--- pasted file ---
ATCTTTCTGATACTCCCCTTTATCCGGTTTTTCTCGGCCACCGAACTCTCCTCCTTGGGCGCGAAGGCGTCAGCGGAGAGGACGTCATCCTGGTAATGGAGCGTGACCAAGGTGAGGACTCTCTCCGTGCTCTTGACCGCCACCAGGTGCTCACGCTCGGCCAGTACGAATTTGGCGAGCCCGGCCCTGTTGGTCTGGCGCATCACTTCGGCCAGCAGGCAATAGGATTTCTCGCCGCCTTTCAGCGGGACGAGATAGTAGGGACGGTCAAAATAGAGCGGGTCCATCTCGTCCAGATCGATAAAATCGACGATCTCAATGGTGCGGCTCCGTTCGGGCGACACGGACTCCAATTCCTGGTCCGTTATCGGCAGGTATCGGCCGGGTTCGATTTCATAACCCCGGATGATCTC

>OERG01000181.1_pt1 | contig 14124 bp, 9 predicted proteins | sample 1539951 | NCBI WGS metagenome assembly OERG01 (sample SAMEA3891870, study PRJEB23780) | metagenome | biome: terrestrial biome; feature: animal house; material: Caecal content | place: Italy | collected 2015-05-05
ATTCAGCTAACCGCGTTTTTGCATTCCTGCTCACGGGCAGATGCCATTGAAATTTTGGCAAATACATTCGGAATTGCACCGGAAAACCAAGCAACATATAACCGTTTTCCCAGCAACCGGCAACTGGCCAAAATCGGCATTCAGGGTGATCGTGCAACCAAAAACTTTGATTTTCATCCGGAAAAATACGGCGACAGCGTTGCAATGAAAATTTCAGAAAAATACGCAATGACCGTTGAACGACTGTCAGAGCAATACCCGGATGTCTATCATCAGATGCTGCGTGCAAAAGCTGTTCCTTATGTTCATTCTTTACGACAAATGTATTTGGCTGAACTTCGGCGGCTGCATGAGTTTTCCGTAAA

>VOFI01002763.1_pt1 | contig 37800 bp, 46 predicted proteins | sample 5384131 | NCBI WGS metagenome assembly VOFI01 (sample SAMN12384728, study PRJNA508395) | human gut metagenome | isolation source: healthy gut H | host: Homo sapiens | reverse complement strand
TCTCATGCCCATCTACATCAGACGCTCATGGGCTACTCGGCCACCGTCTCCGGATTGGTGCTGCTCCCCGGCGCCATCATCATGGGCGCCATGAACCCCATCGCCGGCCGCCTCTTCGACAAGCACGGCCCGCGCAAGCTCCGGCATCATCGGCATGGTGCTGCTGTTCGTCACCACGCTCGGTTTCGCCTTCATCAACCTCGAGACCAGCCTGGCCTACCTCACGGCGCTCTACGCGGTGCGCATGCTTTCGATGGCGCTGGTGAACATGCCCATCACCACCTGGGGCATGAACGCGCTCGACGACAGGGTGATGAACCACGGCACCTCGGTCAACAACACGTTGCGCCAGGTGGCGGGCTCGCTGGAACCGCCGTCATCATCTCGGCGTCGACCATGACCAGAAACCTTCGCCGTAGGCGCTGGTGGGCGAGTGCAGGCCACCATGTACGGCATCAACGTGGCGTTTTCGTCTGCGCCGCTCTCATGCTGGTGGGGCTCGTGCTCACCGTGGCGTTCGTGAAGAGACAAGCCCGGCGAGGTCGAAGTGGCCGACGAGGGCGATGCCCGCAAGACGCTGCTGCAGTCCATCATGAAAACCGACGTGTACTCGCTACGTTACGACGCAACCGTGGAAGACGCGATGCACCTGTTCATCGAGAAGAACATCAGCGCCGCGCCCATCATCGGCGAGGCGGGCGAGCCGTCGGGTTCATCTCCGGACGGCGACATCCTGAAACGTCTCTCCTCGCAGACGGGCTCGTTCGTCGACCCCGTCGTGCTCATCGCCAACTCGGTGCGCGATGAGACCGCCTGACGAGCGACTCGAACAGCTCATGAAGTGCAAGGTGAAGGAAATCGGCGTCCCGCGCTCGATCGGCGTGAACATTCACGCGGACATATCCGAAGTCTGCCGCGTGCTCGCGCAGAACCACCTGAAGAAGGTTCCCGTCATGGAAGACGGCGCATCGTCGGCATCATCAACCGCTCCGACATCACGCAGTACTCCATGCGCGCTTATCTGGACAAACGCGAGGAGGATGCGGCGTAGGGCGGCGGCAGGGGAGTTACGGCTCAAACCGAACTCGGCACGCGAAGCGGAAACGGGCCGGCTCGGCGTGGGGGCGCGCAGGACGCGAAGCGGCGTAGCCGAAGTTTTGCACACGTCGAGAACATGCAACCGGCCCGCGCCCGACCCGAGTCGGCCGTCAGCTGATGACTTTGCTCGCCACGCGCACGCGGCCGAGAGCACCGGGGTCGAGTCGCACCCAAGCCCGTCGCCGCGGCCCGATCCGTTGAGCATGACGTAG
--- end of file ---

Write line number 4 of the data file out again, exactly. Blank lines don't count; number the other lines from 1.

>VOFI01002763.1_pt1 | contig 37800 bp, 46 predicted proteins | sample 5384131 | NCBI WGS metagenome assembly VOFI01 (sample SAMN12384728, study PRJNA508395) | human gut metagenome | isolation source: healthy gut H | host: Homo sapiens | reverse complement strand